Okay time for a pop quiz:
Who said the following?“It is time for a new model. It is time for customer service government. The role of government is to treat you, the citizen, as the customer and look at life through your eyes and say ‘How can we help you succeed and how can we get out of your way.’”
B.) Rollo Tamasi
C.) Gov. Rick Snyder (R, MN)
D.) Lt. Gov. Phil Scott (R, VT)
E.) none of the above
It is Snyder’s governing philosophy as he explained when he first became Michigan governor. He also issued assurances that radical streamlining of regulations aka ‘getting government out of the way’ wouldn’t be detrimental to the health and safety of the public or to the environment.
The city of Flint Michigan’s lead tainted drinking water, caused in part by Snyder’s administration, probably was in the back of many people’s mind when reports surfaced that we are having a toxic water crisis right here in Vermont. It is much smaller scale but just as bad for those affected.
We are already seeing how our state agencies and government officials will cope with the short term issues-supplying drinking water, testing wells, etc. In the long run an examination of how the contamination was allowed to happen and future regulatory policy corrections will likely be explored by the next governor we elect.
It is probably worth noting that both Vermont Republican primary candidates for governor are expressing strategies for governing eerily similar to Snyder’s.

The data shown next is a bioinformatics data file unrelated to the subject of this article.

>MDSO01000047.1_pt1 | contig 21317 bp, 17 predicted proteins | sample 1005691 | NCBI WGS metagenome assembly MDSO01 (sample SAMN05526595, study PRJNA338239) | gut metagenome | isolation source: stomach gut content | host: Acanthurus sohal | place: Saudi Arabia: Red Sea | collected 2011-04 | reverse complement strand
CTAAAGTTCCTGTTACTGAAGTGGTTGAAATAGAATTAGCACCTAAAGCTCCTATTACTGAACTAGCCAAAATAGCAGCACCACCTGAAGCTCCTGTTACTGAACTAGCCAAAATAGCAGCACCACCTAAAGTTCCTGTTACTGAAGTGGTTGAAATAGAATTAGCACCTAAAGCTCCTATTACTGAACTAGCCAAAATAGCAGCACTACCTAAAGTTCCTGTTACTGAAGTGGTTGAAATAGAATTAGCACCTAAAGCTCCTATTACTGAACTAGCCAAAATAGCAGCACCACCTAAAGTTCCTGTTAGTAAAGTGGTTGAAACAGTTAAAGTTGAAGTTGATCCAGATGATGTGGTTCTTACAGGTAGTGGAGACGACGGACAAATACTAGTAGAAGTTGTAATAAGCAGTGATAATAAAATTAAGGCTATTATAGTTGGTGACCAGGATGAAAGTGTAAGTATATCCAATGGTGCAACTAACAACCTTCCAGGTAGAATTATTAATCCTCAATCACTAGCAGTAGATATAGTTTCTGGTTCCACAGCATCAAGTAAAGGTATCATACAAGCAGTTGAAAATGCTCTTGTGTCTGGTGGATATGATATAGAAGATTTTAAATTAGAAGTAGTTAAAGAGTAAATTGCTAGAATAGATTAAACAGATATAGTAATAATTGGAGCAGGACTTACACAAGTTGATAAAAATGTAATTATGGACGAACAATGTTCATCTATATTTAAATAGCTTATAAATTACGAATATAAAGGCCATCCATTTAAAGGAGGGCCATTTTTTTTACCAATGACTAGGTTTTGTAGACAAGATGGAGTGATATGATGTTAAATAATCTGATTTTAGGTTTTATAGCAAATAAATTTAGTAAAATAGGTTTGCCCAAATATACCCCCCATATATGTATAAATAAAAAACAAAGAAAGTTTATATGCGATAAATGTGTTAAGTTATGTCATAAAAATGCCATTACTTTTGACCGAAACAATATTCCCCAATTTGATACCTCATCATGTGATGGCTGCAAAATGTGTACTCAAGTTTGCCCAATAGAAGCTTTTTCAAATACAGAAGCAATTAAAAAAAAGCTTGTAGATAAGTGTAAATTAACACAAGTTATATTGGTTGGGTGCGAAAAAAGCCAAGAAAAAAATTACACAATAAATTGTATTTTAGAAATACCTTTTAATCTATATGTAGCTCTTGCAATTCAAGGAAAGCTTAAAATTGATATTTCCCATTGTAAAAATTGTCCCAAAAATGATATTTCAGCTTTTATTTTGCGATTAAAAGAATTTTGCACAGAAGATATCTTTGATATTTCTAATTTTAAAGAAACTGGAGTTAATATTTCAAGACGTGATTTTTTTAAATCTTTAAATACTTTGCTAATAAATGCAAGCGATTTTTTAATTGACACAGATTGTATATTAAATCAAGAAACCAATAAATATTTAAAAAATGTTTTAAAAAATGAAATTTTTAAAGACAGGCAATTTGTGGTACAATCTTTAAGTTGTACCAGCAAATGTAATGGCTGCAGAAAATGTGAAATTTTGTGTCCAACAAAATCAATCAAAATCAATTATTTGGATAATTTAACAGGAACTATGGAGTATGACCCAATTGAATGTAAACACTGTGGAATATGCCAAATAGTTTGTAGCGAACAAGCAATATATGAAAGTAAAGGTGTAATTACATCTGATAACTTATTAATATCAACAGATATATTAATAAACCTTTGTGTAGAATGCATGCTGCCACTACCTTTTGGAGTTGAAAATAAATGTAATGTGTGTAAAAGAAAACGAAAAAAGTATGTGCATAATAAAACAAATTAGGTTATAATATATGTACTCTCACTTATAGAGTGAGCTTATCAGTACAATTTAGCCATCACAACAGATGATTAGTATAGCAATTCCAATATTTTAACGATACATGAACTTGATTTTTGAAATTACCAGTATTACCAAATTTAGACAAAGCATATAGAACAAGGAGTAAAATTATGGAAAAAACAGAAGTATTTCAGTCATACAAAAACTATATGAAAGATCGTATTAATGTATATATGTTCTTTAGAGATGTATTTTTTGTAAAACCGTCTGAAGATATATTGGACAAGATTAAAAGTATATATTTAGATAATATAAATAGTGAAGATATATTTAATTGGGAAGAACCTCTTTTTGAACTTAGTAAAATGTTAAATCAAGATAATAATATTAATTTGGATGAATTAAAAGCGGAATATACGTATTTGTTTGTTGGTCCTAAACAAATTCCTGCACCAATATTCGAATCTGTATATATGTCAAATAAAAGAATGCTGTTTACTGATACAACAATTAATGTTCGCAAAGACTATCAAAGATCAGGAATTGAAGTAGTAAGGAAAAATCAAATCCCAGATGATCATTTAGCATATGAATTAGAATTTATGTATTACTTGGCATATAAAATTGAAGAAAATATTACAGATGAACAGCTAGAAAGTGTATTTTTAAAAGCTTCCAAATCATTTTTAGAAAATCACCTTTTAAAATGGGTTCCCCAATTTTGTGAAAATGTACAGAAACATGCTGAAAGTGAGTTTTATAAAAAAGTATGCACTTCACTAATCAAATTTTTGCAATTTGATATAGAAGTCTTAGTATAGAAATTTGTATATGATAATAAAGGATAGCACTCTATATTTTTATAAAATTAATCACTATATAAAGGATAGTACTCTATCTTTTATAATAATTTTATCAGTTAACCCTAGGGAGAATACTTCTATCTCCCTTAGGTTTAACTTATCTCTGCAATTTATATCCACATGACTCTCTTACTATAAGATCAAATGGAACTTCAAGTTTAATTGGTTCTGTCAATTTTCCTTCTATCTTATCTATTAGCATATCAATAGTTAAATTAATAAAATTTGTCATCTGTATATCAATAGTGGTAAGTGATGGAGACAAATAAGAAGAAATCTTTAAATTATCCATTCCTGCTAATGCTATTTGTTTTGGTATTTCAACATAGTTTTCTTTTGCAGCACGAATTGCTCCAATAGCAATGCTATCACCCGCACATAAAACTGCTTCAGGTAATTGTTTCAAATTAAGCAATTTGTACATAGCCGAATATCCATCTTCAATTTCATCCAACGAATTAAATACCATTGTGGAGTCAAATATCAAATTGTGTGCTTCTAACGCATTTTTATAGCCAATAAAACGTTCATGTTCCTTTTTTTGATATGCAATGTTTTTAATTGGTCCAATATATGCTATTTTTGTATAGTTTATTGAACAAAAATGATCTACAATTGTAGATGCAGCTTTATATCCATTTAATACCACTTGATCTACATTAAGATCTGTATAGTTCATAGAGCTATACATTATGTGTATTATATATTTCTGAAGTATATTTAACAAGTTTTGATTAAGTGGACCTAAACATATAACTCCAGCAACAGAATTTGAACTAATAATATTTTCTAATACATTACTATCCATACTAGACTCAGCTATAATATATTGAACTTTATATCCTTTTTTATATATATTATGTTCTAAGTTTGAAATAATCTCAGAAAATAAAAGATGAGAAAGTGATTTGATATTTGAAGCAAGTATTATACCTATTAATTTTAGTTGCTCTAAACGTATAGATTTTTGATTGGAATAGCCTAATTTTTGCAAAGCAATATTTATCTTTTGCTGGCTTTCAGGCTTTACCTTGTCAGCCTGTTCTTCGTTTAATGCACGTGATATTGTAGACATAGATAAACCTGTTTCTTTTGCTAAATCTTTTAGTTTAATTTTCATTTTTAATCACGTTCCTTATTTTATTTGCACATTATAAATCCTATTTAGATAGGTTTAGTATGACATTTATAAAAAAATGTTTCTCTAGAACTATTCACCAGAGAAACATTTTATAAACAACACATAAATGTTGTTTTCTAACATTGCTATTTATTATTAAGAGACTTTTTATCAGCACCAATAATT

In fact Lisman’s recent editorial about what he calls the “valued customer citizen” could have been cribbed directly from the Michigan Governor’s remarks. “First, I’d ask you to re-imagine our state’s government – one that treats its constituents as valued customers and sees employers as strategic partners,” said Lisman.
And like Lisman, Lt. Governor Scott has a vivid imagination. “Imagine if we had a governor’s office that treated every sector in the same way,” he says. But all sectors are not the same.
Financial sector regulations are designed to guard against poisoning the economic wellbeing of the state. However, in a different sector, say the chemical industry, unique rules must prevent poisoning people, water, and the economy. There was plenty of bailing out done but there was no need to distribute bottled water during the credit default swap crisis.
And speaking of the chemical industry: Lt. Gov. Scott had a chance to practice the industry-friendly philosophy he preaches when he cast a rare tie-breaking vote in the Senate. That 2015 vote probably pleased the chemical industry. His “Yes” vote killed a bill that would have strengthened recently enacted regulations (Act 188) controlling toxic chemicals used in children’s toys.
Scott opposed the changes, so as not to ‘create uncertainty’ for the industry, and suggested the existing weaker regulations should be “given a chance” so we could “see what happens.” It is worth stressing his choice was between strengthening the existing rules governing “chemicals of high concern to children” in toys or keep the law in its present form, which is considered weaker.
Hard to know exactly what form governor Lisman or governor Scott’s re-imagined government might take, but a quick glimpse at the havoc wrought from Snyder’s Flint-style customer service gives a frightening preview of the experiment.